Written by Nate Lewin '14
When I travelled through Europe with after high school, I would routinely check my back pocket to ensure that my wallet was still where I left it and that no pick pockets had had their way. I’ve also developed the unfortunate habit of compulsively checking my phone at any sort of lull in most social interactions (whether or not there is anything I need to see). These routine pocket checks gave me a bit of stress as I attempted to keep Shabbat to the fullest I could for the first time in my life as we stayed in Jerusalem this Saturday, as one of my roommates on the trip said—“If there’s ever a time to do it, it’s now.” Honestly it was nice not to worry about where my wallet had gone or what minutia is happening on the internet, but as I ran to my cell phone after Havdalah, desperately attempting to connect to the hotel wifi, I realized it’s not something I could do on a regular basis. (And that’s not even mentioning the hour long walk back to the hotel)
As I learned from my past trip to Israel with my family, Shabbat in Jerusalem is an experience, especially with a visit to the Kotel, and this was no exception. We left the hotel around 3:15 on Friday afternoon, taking a bus to the old city (a bus that we, unfortunately, would not see until Sunday). We walked around, learning about some of the sites from our tour guide, eventually stopping at a Chabad synagogue, where Rabbi and Chani explained to us the importance of welcoming Shabbat with the lighting of candles. We were then taken to a rooftop nearby with a gorgeous view of Jerusalem, especially the Western Wall and the Dome of the Rock. We learned about the spiritual connection of Jews to Jerusalem and the Western Wall in particular. After a lot of reflection, we made our way to the holy site.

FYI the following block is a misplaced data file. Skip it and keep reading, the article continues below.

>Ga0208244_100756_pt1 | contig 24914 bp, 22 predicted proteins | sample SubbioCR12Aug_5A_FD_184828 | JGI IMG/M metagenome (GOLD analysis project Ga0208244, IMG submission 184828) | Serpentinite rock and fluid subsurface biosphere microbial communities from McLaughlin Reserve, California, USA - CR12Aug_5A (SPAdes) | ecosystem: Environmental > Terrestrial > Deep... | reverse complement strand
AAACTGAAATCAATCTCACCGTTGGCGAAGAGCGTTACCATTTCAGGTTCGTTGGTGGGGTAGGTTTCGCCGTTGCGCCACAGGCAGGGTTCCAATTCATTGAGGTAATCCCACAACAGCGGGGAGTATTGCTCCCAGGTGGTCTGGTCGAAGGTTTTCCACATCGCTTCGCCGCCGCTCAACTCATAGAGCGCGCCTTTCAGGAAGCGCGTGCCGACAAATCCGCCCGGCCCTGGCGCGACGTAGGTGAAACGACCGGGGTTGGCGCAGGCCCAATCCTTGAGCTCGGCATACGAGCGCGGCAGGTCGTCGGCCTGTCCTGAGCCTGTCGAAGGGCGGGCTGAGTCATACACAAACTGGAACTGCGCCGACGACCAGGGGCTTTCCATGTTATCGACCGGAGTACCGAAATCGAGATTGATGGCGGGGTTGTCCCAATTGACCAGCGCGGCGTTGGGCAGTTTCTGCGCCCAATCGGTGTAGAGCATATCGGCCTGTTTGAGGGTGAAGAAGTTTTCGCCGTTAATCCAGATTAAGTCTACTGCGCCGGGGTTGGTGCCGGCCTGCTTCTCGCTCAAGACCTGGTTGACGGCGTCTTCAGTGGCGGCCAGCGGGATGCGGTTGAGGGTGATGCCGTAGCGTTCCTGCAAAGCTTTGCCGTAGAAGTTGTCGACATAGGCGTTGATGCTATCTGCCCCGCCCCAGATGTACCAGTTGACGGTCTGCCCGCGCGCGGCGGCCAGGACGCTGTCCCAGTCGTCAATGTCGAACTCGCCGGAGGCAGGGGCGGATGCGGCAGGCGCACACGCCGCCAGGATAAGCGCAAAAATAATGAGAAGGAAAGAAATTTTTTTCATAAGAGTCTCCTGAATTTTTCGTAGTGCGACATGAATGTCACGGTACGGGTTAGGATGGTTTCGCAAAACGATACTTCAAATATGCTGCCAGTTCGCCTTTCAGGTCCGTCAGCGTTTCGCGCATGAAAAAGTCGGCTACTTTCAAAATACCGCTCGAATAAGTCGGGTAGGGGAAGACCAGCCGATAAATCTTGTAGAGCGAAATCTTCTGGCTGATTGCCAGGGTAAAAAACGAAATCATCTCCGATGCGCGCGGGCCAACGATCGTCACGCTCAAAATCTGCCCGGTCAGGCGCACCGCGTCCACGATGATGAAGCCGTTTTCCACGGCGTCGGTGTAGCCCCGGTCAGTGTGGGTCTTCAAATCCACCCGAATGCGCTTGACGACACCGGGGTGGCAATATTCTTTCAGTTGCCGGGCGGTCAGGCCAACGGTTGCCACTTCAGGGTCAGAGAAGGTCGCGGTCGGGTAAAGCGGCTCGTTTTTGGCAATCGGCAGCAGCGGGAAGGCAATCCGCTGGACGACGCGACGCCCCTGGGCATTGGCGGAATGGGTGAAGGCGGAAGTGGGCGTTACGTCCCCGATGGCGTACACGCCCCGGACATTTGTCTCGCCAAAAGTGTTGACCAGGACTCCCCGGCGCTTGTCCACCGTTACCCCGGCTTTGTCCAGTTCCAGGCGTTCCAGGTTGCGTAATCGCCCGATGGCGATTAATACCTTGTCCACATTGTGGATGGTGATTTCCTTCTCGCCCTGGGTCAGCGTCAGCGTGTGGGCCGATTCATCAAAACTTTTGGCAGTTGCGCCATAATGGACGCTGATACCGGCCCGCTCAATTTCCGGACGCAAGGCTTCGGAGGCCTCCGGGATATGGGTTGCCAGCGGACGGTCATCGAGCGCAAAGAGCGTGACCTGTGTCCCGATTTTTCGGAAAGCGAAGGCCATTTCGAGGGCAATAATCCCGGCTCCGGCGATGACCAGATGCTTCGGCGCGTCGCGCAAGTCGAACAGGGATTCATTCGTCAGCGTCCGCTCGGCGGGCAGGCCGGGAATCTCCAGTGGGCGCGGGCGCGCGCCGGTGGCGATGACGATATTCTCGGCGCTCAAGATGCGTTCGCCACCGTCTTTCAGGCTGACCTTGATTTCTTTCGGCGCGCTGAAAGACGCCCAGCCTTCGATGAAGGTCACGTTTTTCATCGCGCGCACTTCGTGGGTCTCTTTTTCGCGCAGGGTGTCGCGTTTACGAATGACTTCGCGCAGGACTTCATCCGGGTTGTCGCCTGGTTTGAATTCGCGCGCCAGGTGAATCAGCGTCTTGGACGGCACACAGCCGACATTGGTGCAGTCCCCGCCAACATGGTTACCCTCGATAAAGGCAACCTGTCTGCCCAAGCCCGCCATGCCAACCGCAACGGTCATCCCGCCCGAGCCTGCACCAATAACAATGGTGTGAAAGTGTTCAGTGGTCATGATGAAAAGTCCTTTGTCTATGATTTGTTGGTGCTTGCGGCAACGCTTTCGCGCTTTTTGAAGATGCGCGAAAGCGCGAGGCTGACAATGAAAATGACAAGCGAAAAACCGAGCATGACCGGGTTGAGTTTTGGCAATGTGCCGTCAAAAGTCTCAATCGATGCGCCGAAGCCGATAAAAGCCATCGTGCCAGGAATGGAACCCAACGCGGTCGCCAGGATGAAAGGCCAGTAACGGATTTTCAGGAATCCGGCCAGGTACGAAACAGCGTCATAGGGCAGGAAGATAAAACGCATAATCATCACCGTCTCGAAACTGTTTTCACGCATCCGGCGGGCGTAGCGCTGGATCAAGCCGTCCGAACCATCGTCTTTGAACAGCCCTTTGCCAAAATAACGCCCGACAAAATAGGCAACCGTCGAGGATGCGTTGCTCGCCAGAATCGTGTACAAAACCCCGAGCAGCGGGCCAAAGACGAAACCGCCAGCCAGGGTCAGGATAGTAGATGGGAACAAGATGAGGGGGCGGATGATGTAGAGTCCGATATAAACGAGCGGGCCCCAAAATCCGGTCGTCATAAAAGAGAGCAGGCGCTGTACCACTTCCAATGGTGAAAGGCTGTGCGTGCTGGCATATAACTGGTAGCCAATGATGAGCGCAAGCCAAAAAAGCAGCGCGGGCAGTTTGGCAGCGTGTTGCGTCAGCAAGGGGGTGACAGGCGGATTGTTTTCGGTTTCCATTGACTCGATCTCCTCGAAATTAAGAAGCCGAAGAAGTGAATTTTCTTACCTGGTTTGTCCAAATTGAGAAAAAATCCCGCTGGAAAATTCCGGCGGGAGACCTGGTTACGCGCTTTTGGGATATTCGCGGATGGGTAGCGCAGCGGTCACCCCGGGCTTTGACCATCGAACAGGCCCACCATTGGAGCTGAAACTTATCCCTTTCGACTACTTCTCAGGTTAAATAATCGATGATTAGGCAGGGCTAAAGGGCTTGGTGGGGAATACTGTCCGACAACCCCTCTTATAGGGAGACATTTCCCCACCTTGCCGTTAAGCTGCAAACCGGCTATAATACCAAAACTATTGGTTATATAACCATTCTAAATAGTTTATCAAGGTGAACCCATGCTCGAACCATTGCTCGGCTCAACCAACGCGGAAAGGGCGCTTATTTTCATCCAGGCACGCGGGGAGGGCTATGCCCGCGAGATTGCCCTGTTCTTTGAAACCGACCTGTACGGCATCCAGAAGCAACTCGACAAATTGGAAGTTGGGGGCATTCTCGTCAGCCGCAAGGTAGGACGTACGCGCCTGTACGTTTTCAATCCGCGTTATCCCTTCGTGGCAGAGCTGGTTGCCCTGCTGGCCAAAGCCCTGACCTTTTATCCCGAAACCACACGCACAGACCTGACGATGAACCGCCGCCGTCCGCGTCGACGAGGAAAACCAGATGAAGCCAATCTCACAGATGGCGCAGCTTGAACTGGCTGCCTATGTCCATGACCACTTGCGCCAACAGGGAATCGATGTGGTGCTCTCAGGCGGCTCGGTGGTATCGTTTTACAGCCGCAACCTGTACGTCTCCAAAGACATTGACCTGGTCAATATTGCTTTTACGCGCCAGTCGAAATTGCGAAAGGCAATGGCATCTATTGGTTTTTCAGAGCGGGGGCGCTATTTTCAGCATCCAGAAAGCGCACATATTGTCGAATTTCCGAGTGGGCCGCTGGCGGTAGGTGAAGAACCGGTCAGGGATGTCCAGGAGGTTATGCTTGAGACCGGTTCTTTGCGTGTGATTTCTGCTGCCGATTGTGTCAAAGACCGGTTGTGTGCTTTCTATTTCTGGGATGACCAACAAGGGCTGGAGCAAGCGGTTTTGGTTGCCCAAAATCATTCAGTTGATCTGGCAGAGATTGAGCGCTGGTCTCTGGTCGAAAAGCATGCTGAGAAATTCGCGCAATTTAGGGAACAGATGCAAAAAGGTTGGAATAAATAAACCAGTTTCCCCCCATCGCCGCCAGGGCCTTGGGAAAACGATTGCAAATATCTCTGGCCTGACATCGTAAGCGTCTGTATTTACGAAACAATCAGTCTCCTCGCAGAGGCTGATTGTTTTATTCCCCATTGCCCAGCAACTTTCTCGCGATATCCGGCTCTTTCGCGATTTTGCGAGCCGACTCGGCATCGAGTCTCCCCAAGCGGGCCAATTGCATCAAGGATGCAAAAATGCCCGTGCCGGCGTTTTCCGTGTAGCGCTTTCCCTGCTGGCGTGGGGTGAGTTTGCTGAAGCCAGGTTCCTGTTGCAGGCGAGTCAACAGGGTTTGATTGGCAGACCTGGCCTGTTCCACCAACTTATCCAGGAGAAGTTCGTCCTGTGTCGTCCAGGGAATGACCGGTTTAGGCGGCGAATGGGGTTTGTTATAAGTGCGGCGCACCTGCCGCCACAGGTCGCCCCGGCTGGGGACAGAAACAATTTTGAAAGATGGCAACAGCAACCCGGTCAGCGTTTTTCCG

The Kotel on Friday night is an odd mix of deep thought, reflection and study, and joyous celebration. You see Jews of “every make and model” (according to Rabbi). Some sat at desks towards the back with their faces buried in a prayer book, and many simply danced and sang in celebration of this holy site on this holy day. After a valiant attempt to lead a full Friday night service towards the back, Rabbi decided that we should join those celebrating. We joined a group of dancing soldiers, and quickly took control. We sang the few joyous songs we knew, led mostly by an incredibly enthusiastic, energetic (and potentially intoxicated) young Chabad rabbi. It is really an unbelievable experience to be a part of such genuine joy and celebration. After Rabbi realized that we would not be concluding the service before we needed to meet the rest of the group, we were given a moment to go closer to the wall to pray and leave our notes within the stones. We took our moments and left our prayers, and returned to the group for the long walk home.